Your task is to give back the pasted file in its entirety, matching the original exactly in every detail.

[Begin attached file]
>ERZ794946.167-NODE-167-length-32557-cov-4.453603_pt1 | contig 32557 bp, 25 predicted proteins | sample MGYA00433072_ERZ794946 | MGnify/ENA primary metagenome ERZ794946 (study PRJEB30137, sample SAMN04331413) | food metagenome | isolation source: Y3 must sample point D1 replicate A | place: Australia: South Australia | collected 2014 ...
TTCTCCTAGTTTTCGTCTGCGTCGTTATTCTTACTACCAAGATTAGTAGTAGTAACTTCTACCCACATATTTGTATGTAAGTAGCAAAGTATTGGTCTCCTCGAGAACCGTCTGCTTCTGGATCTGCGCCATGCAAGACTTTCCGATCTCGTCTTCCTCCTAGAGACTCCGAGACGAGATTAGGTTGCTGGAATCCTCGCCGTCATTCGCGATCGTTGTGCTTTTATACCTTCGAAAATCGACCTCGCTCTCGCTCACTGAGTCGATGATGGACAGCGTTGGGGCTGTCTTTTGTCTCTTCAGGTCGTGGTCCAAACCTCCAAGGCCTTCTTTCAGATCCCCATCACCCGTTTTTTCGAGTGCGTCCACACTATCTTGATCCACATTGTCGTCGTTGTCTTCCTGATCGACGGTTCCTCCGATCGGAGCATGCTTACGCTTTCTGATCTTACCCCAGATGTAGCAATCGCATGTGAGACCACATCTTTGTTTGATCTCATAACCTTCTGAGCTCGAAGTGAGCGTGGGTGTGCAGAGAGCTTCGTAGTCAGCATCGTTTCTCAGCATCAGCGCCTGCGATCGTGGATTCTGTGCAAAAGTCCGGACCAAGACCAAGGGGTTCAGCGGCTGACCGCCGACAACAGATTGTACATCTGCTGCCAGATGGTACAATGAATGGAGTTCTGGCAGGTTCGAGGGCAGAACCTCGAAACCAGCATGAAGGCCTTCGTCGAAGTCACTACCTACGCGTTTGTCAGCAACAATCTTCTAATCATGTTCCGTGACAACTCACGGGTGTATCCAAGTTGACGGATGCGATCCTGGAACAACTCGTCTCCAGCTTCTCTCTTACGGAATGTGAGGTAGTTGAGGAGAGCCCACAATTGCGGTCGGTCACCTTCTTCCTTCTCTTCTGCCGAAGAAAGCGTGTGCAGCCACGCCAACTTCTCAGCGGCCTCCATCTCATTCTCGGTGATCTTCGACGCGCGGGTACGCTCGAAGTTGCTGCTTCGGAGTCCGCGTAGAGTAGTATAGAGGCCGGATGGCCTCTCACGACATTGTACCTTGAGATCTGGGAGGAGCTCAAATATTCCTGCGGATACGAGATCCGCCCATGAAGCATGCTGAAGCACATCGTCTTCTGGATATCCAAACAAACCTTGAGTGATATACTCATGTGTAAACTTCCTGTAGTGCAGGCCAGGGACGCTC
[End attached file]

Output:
>ERZ794946.167-NODE-167-length-32557-cov-4.453603_pt1 | contig 32557 bp, 25 predicted proteins | sample MGYA00433072_ERZ794946 | MGnify/ENA primary metagenome ERZ794946 (study PRJEB30137, sample SAMN04331413) | food metagenome | isolation source: Y3 must sample point D1 replicate A | place: Australia: South Australia | collected 2014 ...
TTCTCCTAGTTTTCGTCTGCGTCGTTATTCTTACTACCAAGATTAGTAGTAGTAACTTCTACCCACATATTTGTATGTAAGTAGCAAAGTATTGGTCTCCTCGAGAACCGTCTGCTTCTGGATCTGCGCCATGCAAGACTTTCCGATCTCGTCTTCCTCCTAGAGACTCCGAGACGAGATTAGGTTGCTGGAATCCTCGCCGTCATTCGCGATCGTTGTGCTTTTATACCTTCGAAAATCGACCTCGCTCTCGCTCACTGAGTCGATGATGGACAGCGTTGGGGCTGTCTTTTGTCTCTTCAGGTCGTGGTCCAAACCTCCAAGGCCTTCTTTCAGATCCCCATCACCCGTTTTTTCGAGTGCGTCCACACTATCTTGATCCACATTGTCGTCGTTGTCTTCCTGATCGACGGTTCCTCCGATCGGAGCATGCTTACGCTTTCTGATCTTACCCCAGATGTAGCAATCGCATGTGAGACCACATCTTTGTTTGATCTCATAACCTTCTGAGCTCGAAGTGAGCGTGGGTGTGCAGAGAGCTTCGTAGTCAGCATCGTTTCTCAGCATCAGCGCCTGCGATCGTGGATTCTGTGCAAAAGTCCGGACCAAGACCAAGGGGTTCAGCGGCTGACCGCCGACAACAGATTGTACATCTGCTGCCAGATGGTACAATGAATGGAGTTCTGGCAGGTTCGAGGGCAGAACCTCGAAACCAGCATGAAGGCCTTCGTCGAAGTCACTACCTACGCGTTTGTCAGCAACAATCTTCTAATCATGTTCCGTGACAACTCACGGGTGTATCCAAGTTGACGGATGCGATCCTGGAACAACTCGTCTCCAGCTTCTCTCTTACGGAATGTGAGGTAGTTGAGGAGAGCCCACAATTGCGGTCGGTCACCTTCTTCCTTCTCTTCTGCCGAAGAAAGCGTGTGCAGCCACGCCAACTTCTCAGCGGCCTCCATCTCATTCTCGGTGATCTTCGACGCGCGGGTACGCTCGAAGTTGCTGCTTCGGAGTCCGCGTAGAGTAGTATAGAGGCCGGATGGCCTCTCACGACATTGTACCTTGAGATCTGGGAGGAGCTCAAATATTCCTGCGGATACGAGATCCGCCCATGAAGCATGCTGAAGCACATCGTCTTCTGGATATCCAAACAAACCTTGAGTGATATACTCATGTGTAAACTTCCTGTAGTGCAGGCCAGGGACGCTC